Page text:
How can I get my pony to jump big fillers? She does flowers fine as long as I ride her past them in warmup on the rail, just so she knows the jump has a filler, and cones, as long as she can see the other side. She has done mini roll tops at a show last year and a small brown 2 foot coop at the same show. We gave her a break for a while while we worked with my other horse, and we just went to our second show of the season. She did warmup cross rails fine and I showed her the two jumps that I was concerned about, a red, white, and blue horizontally striped coop about 2 feet and a 2'3 -ish red and blue wall filler jump. We practice 2'3 at home and she has room to spare going over a 2'5 fence, so I wasn't concerned about the height. She has jumped fillers before, has done coops before, and has done jumps where she couldn't see the other side well.
She slammed on the brakes before the coop, but I finally got her over it once, but it was not pretty. She kept refusing the wall. I got her over it, but she hit it with her knees and knocked the whole jump, including standards, over. I was up by her ears and she was bucking and tripping. I got her over it once more , but she just quit. I pulled out of the two foot classes after a disastrous walk trot and under saddle class, and proceeded to do the one foot class, which was three plain cross rails and a cavaletti.
This horse has NEVER refused a plain cross rail, no fillers, no nothing. And she refused every jump.
Would anyone have any suggestions as to what went wrong? And why would she slam on the brakes before cross rails? She is green, but we consistently school 2'3 with flowers at home. This was her fourth show.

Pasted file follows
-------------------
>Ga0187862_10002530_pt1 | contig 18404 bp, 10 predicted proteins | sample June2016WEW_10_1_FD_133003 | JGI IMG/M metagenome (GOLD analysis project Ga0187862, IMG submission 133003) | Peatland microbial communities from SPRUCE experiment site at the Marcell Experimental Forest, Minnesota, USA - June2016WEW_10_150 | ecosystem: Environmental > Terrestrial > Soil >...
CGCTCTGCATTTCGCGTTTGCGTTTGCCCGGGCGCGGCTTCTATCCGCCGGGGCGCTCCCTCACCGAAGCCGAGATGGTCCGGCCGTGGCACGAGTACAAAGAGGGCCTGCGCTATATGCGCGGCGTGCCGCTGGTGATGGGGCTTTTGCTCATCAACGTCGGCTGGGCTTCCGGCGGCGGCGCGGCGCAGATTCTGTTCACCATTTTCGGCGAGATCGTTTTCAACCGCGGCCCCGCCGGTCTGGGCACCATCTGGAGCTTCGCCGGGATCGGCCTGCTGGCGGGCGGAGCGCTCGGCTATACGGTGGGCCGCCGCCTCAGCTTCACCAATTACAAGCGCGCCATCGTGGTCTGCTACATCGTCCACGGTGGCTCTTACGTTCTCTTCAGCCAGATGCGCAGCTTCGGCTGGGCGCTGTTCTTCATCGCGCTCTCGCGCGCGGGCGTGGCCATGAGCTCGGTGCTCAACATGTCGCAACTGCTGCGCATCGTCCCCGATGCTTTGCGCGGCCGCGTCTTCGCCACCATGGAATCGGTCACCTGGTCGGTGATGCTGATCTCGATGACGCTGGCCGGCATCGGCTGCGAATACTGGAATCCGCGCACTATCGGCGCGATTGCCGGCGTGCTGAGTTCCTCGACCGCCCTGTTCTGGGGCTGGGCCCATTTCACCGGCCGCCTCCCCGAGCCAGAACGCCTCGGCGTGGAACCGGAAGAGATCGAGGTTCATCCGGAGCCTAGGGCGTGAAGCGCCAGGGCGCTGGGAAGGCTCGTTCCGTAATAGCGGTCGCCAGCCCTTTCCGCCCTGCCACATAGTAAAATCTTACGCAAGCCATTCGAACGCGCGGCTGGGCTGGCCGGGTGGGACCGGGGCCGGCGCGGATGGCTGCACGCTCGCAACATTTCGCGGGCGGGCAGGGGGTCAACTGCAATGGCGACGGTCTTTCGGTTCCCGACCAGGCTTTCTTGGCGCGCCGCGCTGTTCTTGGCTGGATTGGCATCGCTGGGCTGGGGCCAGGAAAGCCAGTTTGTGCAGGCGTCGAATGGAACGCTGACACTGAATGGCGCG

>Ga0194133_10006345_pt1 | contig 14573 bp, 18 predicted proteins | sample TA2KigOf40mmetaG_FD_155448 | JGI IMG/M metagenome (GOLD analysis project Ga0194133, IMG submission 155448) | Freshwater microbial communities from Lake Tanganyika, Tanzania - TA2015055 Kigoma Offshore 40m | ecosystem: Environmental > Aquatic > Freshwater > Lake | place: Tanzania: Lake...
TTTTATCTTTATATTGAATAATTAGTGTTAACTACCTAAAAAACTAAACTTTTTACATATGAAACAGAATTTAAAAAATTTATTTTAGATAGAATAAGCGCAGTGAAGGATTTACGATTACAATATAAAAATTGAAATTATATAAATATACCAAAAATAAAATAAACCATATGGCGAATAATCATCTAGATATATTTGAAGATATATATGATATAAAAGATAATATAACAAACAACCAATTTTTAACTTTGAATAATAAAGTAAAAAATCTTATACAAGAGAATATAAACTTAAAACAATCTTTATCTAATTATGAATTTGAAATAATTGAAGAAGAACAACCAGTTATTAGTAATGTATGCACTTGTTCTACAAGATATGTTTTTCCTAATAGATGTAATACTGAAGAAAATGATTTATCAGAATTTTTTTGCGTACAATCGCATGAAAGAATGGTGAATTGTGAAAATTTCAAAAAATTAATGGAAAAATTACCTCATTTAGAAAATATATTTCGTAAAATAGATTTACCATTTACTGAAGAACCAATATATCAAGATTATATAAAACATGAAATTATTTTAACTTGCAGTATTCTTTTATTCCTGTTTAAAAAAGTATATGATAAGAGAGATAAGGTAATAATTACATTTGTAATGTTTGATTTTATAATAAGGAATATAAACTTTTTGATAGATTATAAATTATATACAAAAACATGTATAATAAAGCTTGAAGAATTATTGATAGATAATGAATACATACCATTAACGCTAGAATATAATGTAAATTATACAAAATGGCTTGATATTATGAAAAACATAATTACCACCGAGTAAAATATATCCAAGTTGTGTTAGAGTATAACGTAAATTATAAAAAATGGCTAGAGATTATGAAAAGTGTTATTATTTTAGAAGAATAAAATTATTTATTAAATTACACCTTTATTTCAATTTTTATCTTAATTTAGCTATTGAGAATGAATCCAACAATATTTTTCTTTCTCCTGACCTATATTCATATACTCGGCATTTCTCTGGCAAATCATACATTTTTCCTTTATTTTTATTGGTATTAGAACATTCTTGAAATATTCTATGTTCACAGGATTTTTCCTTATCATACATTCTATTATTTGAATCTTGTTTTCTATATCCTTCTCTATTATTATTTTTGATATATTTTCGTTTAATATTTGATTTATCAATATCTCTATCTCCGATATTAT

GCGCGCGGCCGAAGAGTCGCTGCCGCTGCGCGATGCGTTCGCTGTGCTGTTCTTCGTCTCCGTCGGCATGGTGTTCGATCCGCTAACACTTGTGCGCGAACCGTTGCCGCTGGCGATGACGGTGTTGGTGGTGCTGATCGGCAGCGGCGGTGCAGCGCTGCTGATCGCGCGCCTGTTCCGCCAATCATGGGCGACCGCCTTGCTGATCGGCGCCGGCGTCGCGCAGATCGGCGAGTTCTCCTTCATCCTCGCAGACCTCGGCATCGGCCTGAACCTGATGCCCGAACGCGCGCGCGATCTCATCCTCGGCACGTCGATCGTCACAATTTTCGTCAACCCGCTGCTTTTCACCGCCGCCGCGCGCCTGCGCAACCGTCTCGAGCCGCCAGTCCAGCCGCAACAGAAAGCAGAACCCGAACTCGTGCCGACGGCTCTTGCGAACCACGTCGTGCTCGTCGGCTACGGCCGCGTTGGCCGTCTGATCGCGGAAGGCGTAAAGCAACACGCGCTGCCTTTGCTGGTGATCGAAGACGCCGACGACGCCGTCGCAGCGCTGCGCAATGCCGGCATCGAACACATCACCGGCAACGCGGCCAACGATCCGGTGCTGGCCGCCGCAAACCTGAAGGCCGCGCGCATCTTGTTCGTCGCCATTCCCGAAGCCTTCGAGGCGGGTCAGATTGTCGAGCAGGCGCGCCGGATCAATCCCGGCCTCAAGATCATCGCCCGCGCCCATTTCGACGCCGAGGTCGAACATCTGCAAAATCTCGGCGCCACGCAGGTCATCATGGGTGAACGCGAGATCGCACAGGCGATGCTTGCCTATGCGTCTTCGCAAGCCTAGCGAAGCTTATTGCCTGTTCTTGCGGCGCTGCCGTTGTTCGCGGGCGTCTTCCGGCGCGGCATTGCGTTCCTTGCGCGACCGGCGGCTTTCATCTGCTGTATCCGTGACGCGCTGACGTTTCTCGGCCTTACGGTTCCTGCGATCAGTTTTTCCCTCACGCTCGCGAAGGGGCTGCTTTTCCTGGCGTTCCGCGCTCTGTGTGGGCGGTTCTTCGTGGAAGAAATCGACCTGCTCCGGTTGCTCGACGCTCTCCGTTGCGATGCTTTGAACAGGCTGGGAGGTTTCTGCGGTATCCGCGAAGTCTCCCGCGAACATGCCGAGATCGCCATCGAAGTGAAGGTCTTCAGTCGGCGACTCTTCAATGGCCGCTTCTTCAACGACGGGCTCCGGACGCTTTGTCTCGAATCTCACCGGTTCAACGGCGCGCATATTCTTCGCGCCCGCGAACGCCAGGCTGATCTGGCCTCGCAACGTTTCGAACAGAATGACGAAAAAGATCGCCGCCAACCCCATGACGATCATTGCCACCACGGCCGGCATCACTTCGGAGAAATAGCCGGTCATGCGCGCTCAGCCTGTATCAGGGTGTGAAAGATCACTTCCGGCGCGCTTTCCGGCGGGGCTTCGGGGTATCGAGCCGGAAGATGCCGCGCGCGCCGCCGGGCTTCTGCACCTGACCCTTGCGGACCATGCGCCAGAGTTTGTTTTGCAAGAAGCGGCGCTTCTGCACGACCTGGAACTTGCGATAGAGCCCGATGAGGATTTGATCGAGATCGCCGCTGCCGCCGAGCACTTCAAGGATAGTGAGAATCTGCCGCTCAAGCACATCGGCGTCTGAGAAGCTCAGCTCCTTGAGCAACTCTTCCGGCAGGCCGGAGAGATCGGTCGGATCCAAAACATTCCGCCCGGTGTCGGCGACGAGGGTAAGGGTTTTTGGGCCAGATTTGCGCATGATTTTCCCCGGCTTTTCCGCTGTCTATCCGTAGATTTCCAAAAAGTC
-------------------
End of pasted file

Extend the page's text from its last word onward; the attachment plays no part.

She's green, so she's already going to be unsure of herself sometimes, but that means that when she does have a bad day and has a lot of trouble it's going to affect her a whole lot more than it might a seasoned, well-trained show horse. I'd take out the jumps completely for now. Go back to trot poles and canter poles. When she does those without any hesitation, put some standards on either side of one of the trot poles in the middle, then go through it again until she's confident. Then put up a tiny, tiny crossrail. And I mean tiny. A glorified trot pole is what it should be. Just trot her right through like you've been doing before. It'll be something like the following: trot pole, trot pole, itty bitty cross rail, trot pole, trot pole. Keep doing that until she's comfortable and then VERY slowly make the little crossrail bigger. When she's back to jumping her regular height (at just the crossrail), take away the trot poles and put a placing rail before and after and canter it. After she's comfortable again, take the placing poles away and make a small grid.
Just keep building back up to where you were. Some horses gain confidence back quickly, some don't, but don't rush her or you'll end up in trouble again. She needs to be BORED by it before you start working her back up to her old height.
Lol glorified trot pole... love it ;)
That's what I was thinking, going back to basics, but the problem with that is that she gets bored too quickly and becomes, literally, unmanageable. She tosses her head, sidesteps, plows through things, ignores me, rushes, refuses to canter, trot, jump, halt, you name it, she does it. But no rearing... yet o__0. She is thirteen, but we bought her off of craigslist as a "beginner rider" trail horse (*note- not for a beginner) before I started riding as a sport, so she is only green to the show scene. We just started really working with trot poles. I know, we did it backwards, but we had jumped before out on the trail and we weren't experienced with horses when we were jumping her, but now I have a trainer who actually cares about me reaching my goals and we are teaching her not to jump trot poles. Ironically, the trot pole and cross rail grid is what we were working on in my last lesson!